Street culture and jihadism

This project examines the relationship between street culture and militant jihadi movements.

About the project

Many radicalized individuals, including terrorists and foreign fighters, have a background in street culture and a history of crime. Some of these individuals became radicalized because of a fascination with the cultural style and stories of jihadi movements, because they wanted to experience the excitement of militant action, because they wanted to give their life new meaning and purpose, or because they hoped to change the world according to extremist principles.

The project will provide new knowledge about the relationship between street culture and jihadi culture, with a special focus on the mechanisms that motivate and demotivate street youths from becoming radicalized.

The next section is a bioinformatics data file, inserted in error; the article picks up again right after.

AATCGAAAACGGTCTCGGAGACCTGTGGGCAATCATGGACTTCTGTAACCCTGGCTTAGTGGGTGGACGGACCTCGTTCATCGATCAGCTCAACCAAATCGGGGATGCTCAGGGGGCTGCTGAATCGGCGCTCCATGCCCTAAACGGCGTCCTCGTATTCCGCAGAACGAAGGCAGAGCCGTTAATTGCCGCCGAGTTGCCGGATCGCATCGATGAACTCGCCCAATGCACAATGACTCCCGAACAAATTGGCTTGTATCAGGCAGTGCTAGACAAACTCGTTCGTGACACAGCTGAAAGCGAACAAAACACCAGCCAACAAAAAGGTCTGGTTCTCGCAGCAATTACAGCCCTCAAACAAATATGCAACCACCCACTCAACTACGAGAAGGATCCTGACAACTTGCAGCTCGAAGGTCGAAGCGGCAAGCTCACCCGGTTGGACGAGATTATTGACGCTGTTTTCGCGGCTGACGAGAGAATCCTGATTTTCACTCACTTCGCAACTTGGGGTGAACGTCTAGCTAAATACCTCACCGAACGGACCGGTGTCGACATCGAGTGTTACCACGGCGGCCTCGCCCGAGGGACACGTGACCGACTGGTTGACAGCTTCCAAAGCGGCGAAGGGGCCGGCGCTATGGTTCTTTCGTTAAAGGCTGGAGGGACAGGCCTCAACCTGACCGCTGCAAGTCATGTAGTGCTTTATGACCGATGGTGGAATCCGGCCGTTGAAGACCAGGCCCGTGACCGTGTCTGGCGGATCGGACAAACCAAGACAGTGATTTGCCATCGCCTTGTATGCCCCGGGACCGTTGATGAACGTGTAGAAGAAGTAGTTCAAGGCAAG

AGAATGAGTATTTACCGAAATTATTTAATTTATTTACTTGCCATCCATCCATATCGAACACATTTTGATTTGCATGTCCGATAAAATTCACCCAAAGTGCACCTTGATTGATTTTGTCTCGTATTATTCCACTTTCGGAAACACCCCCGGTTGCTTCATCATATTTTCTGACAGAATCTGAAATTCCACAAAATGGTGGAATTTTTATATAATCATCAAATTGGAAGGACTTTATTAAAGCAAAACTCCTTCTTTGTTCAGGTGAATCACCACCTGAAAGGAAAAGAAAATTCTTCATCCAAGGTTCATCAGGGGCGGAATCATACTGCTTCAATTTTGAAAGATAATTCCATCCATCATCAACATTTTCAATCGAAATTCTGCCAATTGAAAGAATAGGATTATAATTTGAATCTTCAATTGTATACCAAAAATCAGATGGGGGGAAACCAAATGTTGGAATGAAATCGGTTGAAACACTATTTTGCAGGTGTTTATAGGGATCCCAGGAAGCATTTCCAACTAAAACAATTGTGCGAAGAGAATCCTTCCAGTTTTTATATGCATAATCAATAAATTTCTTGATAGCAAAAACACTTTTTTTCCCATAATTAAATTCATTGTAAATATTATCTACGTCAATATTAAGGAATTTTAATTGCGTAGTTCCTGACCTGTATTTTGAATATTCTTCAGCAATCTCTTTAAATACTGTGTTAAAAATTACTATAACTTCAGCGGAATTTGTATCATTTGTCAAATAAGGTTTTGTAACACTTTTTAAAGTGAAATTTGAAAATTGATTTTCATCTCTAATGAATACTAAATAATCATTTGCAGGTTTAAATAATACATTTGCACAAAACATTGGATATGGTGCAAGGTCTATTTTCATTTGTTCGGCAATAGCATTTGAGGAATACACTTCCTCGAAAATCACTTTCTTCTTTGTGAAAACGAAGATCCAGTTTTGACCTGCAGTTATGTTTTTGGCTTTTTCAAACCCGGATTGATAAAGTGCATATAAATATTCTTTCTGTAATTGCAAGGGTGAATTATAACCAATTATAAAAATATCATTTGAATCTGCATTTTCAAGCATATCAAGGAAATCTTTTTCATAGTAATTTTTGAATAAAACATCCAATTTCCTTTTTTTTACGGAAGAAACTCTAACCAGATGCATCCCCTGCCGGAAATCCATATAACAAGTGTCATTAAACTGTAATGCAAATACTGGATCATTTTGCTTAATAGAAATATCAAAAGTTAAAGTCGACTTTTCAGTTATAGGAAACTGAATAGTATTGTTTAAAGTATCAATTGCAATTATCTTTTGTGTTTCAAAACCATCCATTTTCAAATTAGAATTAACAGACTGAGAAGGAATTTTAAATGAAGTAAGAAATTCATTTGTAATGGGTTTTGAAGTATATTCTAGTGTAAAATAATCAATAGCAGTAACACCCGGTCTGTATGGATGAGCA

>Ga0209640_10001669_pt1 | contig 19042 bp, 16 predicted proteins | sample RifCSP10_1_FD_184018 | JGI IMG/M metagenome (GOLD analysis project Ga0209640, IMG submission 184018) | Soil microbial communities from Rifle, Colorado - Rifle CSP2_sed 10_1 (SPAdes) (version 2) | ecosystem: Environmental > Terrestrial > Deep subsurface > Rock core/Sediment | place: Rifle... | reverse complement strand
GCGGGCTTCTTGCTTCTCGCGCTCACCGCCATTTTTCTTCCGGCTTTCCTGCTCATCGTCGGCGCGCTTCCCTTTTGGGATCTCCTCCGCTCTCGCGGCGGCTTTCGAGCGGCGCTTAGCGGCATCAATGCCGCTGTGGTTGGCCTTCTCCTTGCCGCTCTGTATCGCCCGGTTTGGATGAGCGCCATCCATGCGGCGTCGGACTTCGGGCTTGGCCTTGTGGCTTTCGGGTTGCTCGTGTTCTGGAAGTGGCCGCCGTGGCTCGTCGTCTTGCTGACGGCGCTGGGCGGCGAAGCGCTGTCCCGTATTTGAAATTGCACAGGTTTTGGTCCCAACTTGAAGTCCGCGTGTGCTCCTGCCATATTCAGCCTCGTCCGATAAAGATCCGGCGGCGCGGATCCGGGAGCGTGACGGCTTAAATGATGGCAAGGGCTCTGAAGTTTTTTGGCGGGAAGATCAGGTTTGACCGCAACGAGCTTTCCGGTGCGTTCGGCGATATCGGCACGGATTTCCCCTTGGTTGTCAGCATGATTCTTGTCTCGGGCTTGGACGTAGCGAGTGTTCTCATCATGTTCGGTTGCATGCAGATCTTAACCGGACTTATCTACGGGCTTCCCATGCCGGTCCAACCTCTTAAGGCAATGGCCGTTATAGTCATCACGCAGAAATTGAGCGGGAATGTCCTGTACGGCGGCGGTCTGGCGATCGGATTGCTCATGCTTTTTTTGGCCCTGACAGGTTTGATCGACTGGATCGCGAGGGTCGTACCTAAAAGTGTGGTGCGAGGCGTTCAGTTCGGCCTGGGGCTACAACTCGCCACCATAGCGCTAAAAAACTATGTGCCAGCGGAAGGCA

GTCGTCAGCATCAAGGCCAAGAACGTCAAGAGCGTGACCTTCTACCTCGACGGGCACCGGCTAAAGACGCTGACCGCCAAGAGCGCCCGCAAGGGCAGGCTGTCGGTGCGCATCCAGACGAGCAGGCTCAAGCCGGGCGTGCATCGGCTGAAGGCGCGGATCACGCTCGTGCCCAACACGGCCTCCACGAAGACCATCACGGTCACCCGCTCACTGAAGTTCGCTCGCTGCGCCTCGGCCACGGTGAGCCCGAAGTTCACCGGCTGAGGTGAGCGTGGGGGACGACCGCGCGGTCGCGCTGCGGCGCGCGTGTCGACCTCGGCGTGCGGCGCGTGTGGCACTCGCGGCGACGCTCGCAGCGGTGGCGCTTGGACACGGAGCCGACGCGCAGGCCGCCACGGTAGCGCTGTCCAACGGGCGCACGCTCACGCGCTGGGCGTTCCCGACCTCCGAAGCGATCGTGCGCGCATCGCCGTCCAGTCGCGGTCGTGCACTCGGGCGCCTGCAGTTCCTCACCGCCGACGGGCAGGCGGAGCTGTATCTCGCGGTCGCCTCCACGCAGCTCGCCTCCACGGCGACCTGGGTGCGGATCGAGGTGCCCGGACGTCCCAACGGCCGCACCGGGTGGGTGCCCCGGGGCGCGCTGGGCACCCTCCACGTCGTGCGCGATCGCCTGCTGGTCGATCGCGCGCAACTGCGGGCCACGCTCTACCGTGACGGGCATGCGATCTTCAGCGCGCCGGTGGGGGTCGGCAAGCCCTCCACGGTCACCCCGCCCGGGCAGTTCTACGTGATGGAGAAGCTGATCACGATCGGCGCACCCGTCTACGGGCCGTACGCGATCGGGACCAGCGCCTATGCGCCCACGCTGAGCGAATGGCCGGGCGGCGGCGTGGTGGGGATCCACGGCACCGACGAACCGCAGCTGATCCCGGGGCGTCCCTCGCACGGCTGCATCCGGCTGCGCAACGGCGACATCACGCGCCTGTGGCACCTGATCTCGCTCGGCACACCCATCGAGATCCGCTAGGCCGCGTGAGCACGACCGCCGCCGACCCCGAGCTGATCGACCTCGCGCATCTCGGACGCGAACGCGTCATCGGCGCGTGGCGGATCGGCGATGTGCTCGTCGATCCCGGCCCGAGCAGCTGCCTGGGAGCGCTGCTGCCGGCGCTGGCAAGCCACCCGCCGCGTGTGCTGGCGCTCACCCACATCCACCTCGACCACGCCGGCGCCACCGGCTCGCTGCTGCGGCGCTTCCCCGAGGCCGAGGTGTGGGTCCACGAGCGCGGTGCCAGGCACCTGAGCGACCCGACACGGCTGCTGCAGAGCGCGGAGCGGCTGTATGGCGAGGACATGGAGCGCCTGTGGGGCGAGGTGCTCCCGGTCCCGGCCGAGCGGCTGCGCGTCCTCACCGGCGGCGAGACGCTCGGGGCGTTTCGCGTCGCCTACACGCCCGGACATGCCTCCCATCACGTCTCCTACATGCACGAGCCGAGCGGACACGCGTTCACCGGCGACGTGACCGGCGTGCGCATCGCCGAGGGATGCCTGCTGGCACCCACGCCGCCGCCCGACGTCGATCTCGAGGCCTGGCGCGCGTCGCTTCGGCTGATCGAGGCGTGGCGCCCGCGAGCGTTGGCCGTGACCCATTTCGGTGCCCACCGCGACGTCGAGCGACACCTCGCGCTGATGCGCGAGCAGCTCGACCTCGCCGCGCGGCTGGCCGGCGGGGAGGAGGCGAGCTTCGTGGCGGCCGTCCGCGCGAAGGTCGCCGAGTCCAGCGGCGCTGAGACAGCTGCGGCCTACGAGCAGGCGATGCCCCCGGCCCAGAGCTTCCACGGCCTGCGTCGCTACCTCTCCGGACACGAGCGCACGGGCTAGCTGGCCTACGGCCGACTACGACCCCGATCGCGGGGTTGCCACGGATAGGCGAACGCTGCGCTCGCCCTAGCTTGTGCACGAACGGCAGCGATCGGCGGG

The project is based on an intensive 4 months long ethnographic fieldwork and more than 30 interviews in the inner city of Oslo. The focus is on young Muslims who are involved in street culture, meaning that they spend a lot of time in crime-ridden outdoor areas or that they are directly involved in street crimes such as drug dealing and street fights.


The findings suggest that street youths are overwhelmingly opposed to jihadism. This opposition, and the reasons behind, are the focus of analysis. A deeper understanding of this opposition may inform future efforts to reduce extremist violence and improve the lives of street youths.

Selected media appearances

"How Gangsters Become Jihadists (And Why Most Don’t): Bourdieu, Criminology, and the Crime-Terror Nexus" on University of Oxford's Centre for Criminology 

Published Sep. 21, 2016 12:50 PM - Last modified Feb. 4, 2019 10:11 AM